There are fears a Wollongong City Council decision to allow self-storage units on all land zoned for heavy industry will have consequences for the region’s employment prospects.
On Tuesday night, councillors voted 6-5 to forward a planning proposal to the NSW Department of Planning and Infrastructure to include storage premises, including self-storage units, as a permissible use in IN3 Heavy Industrial zone areas.
At the heart of the marathon debate was the 2010 purchase of land in the Kemblawarra Industrial Precinct and Business Park by Kennards Self Storage.
Kennards paid $2.2 million for the 2.29hectare site and lodged an application for a self-storage facility on the site in 2011, later withdrawn after Kennards discovered self-storage was prohibited in the heavy industry zone.
A subsequent rezoning request from Kennards led to the council’s planning proposal.
Self-storage units were previously allowed under the Wollongong Local Environmental Plan 1990 in areas zoned for heavy industry under the definition of a ‘‘warehouse’’.
However, under the new LEP (which commenced in 2010), ‘‘warehouse’’ remains a permissible land use in the IN3 Heavy Industrial zone. However, the separately defined ‘‘self-storage units’’ are prohibited.
Cardno senior principal David Laing, who addressed Tuesday night’s meeting on behalf of a consortium of Kemblawarra industrial operators opposed to the proposal, said there was a deeper issue in the fact the planning proposal would reduce the amount of land available to heavy industry.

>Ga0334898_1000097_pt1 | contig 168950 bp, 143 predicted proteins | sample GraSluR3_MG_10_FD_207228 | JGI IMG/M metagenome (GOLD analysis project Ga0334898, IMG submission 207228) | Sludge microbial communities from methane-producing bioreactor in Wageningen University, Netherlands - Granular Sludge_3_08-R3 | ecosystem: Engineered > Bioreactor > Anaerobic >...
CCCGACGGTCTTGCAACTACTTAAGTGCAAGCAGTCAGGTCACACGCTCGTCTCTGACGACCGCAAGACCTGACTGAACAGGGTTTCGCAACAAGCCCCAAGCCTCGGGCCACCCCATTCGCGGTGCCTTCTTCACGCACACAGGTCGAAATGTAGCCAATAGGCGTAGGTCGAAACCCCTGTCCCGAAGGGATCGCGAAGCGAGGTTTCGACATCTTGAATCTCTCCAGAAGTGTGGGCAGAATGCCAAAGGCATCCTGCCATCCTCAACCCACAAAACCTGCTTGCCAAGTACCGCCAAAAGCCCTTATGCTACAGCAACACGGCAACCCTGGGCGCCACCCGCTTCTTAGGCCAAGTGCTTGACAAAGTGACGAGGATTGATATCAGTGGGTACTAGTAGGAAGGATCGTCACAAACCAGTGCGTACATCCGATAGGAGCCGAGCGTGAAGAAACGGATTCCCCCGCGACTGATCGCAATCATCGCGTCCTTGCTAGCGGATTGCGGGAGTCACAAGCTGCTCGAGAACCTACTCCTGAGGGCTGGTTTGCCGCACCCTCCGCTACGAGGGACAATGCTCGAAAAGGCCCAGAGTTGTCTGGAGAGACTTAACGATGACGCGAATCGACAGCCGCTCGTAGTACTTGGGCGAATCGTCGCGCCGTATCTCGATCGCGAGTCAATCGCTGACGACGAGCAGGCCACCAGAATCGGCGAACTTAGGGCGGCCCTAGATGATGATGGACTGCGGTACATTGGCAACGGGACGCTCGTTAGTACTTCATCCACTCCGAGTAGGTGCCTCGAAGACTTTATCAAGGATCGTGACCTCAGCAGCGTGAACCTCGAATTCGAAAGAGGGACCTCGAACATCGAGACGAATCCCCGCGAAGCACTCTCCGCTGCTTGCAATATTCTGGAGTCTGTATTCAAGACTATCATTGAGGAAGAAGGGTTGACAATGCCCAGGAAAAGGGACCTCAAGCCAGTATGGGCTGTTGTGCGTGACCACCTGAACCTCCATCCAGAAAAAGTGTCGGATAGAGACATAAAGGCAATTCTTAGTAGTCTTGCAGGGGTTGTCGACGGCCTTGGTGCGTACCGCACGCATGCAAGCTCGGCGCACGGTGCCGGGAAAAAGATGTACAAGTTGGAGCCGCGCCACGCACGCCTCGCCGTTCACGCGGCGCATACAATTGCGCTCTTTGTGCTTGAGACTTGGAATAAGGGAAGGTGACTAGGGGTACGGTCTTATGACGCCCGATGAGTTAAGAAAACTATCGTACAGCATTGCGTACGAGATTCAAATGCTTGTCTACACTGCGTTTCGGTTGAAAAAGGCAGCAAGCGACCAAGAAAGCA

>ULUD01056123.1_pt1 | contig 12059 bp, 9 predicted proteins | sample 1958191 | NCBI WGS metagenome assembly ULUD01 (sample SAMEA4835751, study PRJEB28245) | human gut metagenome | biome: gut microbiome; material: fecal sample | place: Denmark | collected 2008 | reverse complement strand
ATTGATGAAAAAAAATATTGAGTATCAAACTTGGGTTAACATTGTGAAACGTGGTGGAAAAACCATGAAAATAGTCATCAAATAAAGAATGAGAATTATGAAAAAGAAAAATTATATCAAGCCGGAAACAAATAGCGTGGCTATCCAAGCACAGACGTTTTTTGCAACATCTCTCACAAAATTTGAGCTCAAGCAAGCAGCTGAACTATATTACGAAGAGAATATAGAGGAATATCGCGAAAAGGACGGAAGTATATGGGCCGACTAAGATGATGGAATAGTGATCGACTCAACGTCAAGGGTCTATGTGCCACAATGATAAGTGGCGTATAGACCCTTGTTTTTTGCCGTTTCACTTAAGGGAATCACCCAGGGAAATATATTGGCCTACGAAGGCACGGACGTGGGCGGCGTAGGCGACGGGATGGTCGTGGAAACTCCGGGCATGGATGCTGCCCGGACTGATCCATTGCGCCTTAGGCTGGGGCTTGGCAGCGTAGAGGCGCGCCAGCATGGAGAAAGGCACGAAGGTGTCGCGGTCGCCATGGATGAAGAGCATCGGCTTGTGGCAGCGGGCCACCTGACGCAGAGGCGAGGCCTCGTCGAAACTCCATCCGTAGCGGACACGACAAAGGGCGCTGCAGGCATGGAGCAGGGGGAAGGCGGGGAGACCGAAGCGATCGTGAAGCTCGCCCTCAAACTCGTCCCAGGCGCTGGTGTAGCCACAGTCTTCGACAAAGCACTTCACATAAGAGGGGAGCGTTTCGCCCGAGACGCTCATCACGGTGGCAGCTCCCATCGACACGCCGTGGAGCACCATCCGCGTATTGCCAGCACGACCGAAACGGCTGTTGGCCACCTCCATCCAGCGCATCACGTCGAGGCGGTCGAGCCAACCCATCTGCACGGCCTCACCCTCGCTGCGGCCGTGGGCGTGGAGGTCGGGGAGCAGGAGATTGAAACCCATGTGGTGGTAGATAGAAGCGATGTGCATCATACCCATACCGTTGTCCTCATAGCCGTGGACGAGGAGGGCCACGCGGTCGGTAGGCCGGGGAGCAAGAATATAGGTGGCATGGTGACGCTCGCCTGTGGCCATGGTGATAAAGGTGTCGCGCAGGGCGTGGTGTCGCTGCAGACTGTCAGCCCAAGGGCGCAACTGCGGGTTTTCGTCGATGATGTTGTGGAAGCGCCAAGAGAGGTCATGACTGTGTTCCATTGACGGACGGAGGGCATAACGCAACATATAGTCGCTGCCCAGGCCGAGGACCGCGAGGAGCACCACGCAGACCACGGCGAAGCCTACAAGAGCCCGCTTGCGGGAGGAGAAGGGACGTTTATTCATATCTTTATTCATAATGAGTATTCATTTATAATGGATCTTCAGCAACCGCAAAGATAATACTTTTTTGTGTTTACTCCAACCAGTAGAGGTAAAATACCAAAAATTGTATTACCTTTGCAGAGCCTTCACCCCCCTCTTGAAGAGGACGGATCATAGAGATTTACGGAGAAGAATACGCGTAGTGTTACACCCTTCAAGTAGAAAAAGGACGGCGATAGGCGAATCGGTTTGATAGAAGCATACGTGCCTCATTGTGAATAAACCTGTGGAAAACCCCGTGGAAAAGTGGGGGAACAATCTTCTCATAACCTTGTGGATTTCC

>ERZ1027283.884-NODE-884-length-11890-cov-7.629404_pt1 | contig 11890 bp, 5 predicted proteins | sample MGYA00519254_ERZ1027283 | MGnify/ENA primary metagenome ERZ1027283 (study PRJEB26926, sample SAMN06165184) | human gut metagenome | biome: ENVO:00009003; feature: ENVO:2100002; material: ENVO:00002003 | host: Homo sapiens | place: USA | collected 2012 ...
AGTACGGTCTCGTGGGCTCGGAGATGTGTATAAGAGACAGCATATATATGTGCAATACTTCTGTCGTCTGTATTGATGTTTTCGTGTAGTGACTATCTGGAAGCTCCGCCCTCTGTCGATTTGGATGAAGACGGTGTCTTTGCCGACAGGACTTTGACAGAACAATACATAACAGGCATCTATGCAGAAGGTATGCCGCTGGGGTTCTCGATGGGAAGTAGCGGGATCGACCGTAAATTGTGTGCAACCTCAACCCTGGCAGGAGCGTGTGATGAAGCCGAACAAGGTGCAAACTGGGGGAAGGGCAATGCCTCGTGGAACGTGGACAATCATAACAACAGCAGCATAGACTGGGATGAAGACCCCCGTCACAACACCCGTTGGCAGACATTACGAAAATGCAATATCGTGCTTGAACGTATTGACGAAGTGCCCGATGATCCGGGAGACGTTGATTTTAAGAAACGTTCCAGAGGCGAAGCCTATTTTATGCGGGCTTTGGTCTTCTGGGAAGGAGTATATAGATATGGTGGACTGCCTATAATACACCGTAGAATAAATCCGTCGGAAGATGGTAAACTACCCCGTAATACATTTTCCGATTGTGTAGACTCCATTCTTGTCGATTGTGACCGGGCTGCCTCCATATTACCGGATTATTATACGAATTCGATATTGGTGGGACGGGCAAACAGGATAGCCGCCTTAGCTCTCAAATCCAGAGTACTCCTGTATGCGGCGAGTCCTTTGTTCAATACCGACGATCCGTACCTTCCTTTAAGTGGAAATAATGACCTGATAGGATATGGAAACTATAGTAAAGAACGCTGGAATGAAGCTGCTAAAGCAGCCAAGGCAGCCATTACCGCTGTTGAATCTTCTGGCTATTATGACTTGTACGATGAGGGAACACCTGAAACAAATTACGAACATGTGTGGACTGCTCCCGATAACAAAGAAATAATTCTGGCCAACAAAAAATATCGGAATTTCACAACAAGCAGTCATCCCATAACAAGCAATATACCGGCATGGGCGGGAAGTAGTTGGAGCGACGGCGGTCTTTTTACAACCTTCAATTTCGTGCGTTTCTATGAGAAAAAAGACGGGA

Mr Laing said allowing storage facilities on heavy industrial land could see potential employment-generating developments replaced with ones with little or no employment-generating ability.
‘‘This decision will drive up land prices ... and heavy industry is already feeling the squeeze.’’
However Wollongong City Council planners recommended the planning proposal proceed, given the history of self-storage premises in Wollongong and their role ‘‘as a residential and home business support service and small business incubator’’ among other things.
Council staff argued there was a low likelihood that self-storage units would cumulatively affect Wollongong’s heavy industrial land supply, and said there were three premises operating in heavy industrial areas in Unanderra.
A motion from councillor Vicki Curran to reject the planning proposal was lost six votes to five, with councillors Martin, Takacs, Merrin, Bradbery and Curran voting to reject the changes and councillors Kershaw, Connor, Brown, Blicavs, Colacino and Crasnich in support.